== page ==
AirHelp, the world’s largest air passenger rights organisation, has revealed that 6.2 million passengers across the UK suffered from disruptions when travelling on a plane between January and March this year.

With over 165,000 registered flights departing from the UK, 22.8 million people planned a trip during this period, compared to 14.6 million air passengers in 2022.

Nearly eight million more passengers flew this year than in 2022, with significantly more disruptions, demonstrating the increasing concerns regarding ongoing air travel challenges ahead of the summer period.

Regions experiencing the most problems

The UK ranks highly among countries with the most delayed air travellers, with over 28% of passengers disrupted in the first quarter of 2023. Other European countries that also didn’t fare well, include Turkey and Germany with 32% and 30% of passengers facing disruptions during this period respectively.

Kosovo, Cyprus and Greece, however, had the fewest delayed air travellers in the first quarter of 2023. In Kosovo, only 16% of all air travellers departed late. Cyprus follows a short distance behind in second place at 17%, with Greece closing out the winner’s podium at 18%.

AirHelp flight disruption comparisons

Taking a closer look at AirHelp’s data reveals that approximately 28% of UK passengers travelling from London Heathrow suffered from a disruption to their flight. In 2022, this figure was significantly lower at 21%, with approximately 3 million passengers disrupted. In second and third place respectively was Manchester International Airport with 26% of passengers facing delays, and London Gatwick Airport at 25%, compared to 14% of flights disrupted last year.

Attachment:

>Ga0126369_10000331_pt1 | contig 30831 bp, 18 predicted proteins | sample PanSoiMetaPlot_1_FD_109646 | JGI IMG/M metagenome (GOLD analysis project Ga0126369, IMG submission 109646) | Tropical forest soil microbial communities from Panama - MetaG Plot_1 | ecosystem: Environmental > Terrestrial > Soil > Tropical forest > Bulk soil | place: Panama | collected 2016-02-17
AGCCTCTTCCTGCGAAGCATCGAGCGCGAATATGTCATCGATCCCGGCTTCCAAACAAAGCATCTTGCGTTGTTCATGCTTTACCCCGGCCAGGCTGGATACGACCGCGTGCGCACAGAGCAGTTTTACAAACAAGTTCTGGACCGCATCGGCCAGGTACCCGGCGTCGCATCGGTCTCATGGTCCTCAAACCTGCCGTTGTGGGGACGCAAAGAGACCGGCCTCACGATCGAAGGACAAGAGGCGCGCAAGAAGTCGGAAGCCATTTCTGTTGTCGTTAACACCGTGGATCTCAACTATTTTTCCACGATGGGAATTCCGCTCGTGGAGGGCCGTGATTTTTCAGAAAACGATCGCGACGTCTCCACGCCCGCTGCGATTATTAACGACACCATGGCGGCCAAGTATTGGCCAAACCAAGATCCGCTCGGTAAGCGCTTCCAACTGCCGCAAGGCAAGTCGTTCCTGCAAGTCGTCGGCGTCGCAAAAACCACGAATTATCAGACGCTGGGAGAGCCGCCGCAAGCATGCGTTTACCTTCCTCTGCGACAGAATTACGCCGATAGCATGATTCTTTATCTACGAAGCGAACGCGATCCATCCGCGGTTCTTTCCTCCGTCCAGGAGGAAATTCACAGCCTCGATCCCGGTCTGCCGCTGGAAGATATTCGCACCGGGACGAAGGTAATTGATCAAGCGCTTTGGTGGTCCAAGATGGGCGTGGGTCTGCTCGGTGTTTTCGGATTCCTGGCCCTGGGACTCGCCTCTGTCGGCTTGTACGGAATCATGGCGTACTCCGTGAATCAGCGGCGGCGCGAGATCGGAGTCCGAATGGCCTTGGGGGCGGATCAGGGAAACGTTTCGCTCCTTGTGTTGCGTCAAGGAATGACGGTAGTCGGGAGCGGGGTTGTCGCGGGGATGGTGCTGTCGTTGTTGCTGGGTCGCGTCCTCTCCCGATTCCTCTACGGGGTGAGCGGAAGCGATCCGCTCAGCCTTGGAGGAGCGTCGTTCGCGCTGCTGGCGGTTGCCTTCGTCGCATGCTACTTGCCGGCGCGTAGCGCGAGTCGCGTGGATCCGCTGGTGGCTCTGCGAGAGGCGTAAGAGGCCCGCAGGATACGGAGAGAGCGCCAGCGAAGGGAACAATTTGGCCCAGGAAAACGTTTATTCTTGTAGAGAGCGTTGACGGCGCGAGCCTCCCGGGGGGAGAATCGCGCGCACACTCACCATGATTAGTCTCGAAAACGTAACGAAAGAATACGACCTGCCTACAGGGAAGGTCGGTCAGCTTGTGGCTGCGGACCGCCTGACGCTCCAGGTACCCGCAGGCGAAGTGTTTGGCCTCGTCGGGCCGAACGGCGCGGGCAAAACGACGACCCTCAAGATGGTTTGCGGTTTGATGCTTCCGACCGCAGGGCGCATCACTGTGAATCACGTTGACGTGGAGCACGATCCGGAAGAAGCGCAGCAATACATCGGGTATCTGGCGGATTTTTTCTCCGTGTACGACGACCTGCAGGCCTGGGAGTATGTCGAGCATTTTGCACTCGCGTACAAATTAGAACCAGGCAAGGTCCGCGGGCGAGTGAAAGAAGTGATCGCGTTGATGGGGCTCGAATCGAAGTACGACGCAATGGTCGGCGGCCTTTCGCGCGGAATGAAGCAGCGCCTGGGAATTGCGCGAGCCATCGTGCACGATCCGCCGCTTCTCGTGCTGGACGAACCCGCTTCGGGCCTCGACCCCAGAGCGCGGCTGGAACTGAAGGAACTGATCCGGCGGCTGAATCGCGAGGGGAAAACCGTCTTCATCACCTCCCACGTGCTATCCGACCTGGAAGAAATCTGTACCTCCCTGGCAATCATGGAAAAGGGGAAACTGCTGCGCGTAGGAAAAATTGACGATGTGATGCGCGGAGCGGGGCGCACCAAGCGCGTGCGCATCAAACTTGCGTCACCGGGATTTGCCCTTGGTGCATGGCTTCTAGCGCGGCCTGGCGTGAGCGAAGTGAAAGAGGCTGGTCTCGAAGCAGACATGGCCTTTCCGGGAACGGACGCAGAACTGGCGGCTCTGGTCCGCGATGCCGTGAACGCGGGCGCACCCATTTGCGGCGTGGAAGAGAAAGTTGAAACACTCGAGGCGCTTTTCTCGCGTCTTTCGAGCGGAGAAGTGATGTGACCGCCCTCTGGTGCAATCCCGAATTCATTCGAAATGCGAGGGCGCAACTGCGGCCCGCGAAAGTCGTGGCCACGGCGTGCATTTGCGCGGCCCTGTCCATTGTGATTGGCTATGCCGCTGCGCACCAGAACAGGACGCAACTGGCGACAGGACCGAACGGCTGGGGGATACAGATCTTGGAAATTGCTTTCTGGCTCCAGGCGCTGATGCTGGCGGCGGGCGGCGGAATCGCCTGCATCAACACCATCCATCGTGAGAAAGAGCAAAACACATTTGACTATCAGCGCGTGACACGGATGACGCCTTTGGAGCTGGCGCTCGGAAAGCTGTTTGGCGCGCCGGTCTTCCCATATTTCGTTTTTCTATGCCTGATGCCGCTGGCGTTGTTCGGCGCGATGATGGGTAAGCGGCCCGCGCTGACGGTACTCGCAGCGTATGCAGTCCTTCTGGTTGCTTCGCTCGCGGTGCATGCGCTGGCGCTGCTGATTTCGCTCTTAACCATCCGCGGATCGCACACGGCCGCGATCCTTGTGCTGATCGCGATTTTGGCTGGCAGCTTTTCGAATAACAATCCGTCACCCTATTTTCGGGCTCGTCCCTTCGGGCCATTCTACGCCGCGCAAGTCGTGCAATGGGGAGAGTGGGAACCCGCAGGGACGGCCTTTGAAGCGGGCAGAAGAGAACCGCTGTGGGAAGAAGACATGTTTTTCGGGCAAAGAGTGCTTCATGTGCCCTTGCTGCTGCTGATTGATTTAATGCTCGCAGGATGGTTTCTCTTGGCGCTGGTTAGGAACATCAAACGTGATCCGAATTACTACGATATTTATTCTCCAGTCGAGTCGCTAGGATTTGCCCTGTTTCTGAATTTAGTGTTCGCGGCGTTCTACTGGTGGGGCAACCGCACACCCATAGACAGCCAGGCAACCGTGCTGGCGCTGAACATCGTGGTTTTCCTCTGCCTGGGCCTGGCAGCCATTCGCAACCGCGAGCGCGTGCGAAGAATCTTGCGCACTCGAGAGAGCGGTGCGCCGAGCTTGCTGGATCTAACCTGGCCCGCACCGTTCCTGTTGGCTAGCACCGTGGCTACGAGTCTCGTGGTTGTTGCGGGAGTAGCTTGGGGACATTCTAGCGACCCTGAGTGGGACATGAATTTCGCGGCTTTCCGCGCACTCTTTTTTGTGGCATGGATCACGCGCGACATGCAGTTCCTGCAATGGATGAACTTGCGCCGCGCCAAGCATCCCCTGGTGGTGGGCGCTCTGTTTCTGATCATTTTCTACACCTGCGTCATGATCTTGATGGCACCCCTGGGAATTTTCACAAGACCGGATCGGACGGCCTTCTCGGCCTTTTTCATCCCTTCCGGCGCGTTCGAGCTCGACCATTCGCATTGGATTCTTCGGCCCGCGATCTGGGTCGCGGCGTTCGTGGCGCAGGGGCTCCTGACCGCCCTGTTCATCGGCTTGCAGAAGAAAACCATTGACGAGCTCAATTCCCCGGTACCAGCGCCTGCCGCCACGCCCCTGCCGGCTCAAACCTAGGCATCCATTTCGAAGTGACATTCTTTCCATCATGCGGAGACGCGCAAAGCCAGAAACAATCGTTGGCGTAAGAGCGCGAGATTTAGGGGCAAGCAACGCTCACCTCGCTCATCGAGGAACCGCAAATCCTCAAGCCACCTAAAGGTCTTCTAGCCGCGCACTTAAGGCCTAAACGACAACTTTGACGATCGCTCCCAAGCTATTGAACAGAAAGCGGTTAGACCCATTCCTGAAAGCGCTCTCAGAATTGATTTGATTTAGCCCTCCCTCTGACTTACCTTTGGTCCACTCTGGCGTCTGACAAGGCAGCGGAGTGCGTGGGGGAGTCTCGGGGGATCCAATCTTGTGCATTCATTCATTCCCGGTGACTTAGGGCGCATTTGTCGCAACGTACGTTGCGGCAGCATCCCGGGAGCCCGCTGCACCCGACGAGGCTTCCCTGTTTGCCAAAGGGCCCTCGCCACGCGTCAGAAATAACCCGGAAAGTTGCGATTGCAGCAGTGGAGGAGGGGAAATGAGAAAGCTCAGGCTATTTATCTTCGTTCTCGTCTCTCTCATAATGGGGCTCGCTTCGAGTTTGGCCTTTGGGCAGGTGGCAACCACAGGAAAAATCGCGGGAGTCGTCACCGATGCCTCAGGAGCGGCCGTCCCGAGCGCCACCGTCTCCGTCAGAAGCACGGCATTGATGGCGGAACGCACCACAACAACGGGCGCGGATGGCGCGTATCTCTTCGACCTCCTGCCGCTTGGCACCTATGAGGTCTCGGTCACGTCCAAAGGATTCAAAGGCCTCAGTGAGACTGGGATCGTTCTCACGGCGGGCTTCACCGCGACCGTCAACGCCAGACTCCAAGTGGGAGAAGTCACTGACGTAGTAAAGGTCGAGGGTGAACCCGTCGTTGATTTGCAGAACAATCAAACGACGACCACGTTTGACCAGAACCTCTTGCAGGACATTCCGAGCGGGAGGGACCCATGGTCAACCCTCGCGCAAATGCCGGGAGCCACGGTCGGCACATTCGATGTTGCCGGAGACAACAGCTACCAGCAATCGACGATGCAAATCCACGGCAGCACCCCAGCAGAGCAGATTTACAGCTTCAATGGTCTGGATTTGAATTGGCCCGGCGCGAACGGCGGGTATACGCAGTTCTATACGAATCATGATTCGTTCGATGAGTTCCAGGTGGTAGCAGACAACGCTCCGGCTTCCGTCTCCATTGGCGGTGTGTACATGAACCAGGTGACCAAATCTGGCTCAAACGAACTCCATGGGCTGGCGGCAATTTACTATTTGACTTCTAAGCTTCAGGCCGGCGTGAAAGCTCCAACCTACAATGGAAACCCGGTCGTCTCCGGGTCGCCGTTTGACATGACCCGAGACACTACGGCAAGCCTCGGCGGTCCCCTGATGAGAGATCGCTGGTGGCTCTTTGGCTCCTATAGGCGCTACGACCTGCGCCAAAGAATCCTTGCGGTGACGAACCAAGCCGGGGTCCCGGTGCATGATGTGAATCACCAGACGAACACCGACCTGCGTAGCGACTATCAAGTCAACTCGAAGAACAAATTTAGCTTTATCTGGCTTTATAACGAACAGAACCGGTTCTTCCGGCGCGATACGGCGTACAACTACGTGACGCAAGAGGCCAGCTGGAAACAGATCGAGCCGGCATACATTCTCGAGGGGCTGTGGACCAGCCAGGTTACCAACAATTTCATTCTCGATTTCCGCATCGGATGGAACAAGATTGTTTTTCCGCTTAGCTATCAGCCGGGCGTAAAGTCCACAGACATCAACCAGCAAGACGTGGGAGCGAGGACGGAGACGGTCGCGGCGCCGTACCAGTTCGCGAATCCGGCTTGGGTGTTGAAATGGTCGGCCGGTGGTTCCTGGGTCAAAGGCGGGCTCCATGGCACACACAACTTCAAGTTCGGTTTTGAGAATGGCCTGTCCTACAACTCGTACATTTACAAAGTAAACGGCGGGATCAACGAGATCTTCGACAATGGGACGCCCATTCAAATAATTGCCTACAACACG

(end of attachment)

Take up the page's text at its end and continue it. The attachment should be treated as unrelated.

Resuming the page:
Meanwhile, the most punctual airport during this period was Teesside International Airport with only 10% of flights disrupted, closely followed by Humberside Airport at 12%.

4.5 million passengers in Europe were entitled to compensation

Across Europe, nearly 32 million passengers were delayed in the first quarter of 2023 (28%). A significant deterioration compared with the same period last year, when around 20 million passengers were delayed (18%). While only about 1.8 million passengers were entitled to compensation in the first quarter of 2022, this figure rose to 2.8 million in the same period of 2023. This means that the number of flight disruptions caused by the airlines increased by 56%, compared to 2022.

The countries with the most passengers entitled to compensation in 2023 are Turkey (20,000 passengers), Germany (351,000 passengers) and France (383,000 passengers).
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